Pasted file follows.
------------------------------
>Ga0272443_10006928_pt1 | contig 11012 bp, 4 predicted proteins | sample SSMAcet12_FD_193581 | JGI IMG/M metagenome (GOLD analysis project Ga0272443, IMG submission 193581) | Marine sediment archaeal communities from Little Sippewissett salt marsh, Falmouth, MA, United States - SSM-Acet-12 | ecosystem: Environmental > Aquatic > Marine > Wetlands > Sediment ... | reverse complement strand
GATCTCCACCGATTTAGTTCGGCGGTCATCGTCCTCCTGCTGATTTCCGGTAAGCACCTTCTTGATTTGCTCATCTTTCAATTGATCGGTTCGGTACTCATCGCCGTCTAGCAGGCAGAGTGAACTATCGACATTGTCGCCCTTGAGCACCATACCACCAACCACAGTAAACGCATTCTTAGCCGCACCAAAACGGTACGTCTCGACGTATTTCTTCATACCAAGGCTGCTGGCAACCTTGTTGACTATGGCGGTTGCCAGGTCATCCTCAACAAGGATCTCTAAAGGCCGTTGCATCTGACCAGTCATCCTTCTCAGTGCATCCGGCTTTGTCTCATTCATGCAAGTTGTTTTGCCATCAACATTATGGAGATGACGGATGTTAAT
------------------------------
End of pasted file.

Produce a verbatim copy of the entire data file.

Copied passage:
>Ga0272443_10006928_pt1 | contig 11012 bp, 4 predicted proteins | sample SSMAcet12_FD_193581 | JGI IMG/M metagenome (GOLD analysis project Ga0272443, IMG submission 193581) | Marine sediment archaeal communities from Little Sippewissett salt marsh, Falmouth, MA, United States - SSM-Acet-12 | ecosystem: Environmental > Aquatic > Marine > Wetlands > Sediment ... | reverse complement strand
GATCTCCACCGATTTAGTTCGGCGGTCATCGTCCTCCTGCTGATTTCCGGTAAGCACCTTCTTGATTTGCTCATCTTTCAATTGATCGGTTCGGTACTCATCGCCGTCTAGCAGGCAGAGTGAACTATCGACATTGTCGCCCTTGAGCACCATACCACCAACCACAGTAAACGCATTCTTAGCCGCACCAAAACGGTACGTCTCGACGTATTTCTTCATACCAAGGCTGCTGGCAACCTTGTTGACTATGGCGGTTGCCAGGTCATCCTCAACAAGGATCTCTAAAGGCCGTTGCATCTGACCAGTCATCCTTCTCAGTGCATCCGGCTTTGTCTCATTCATGCAAGTTGTTTTGCCATCAACATTATGGAGATGACGGATGTTAAT